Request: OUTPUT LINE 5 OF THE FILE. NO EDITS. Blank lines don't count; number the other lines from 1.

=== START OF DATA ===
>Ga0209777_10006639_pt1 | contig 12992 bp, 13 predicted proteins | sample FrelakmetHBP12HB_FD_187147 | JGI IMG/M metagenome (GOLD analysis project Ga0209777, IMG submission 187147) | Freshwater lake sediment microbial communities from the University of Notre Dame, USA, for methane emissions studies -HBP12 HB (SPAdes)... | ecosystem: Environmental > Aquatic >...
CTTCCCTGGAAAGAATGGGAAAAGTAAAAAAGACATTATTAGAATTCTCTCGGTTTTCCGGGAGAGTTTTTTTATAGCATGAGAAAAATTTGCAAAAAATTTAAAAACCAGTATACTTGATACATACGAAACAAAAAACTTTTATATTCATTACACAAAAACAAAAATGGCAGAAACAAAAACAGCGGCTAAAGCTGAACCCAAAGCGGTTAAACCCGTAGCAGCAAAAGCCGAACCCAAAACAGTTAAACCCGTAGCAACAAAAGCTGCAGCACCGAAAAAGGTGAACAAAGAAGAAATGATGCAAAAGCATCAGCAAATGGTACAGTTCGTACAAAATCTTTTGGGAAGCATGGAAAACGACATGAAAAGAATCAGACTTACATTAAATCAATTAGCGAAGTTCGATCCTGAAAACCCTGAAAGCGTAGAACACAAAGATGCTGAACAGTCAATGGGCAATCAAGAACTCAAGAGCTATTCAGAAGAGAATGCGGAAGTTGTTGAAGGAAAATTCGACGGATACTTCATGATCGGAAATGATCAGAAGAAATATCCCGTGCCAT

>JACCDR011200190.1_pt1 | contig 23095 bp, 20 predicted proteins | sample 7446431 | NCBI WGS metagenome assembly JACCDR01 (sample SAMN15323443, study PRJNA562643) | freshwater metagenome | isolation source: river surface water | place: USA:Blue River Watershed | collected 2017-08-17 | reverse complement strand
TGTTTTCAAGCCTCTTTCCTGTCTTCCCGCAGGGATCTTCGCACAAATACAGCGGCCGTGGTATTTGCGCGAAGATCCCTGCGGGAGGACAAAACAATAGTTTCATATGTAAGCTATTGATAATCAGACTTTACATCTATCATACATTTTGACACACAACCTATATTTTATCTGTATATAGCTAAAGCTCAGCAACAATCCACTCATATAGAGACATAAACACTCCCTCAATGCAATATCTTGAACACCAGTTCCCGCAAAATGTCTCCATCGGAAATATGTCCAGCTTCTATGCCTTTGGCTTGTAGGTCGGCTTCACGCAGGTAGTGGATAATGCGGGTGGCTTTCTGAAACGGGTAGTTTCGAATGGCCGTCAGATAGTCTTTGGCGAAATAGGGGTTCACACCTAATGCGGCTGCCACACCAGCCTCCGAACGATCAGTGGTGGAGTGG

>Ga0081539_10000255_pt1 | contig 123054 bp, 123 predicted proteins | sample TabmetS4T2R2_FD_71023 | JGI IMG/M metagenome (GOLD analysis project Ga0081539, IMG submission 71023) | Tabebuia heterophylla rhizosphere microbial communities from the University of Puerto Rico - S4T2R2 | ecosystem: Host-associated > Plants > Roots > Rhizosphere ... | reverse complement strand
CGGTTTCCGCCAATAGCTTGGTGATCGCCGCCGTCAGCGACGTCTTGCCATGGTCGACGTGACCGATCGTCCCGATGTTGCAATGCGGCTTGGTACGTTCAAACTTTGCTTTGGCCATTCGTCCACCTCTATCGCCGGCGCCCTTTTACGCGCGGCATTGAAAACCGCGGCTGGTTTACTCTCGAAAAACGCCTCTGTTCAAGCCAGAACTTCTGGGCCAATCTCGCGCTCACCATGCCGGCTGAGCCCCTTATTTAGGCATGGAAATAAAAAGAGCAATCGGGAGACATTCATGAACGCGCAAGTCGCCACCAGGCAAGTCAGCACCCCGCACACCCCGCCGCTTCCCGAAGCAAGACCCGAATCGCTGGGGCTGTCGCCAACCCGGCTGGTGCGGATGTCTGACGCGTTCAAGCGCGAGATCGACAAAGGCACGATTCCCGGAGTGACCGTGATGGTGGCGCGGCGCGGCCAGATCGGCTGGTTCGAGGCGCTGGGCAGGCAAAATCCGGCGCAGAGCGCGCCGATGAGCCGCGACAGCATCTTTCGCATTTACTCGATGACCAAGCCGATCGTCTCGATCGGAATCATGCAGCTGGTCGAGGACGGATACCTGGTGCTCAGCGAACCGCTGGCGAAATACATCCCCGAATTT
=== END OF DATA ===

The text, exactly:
>Ga0081539_10000255_pt1 | contig 123054 bp, 123 predicted proteins | sample TabmetS4T2R2_FD_71023 | JGI IMG/M metagenome (GOLD analysis project Ga0081539, IMG submission 71023) | Tabebuia heterophylla rhizosphere microbial communities from the University of Puerto Rico - S4T2R2 | ecosystem: Host-associated > Plants > Roots > Rhizosphere ... | reverse complement strand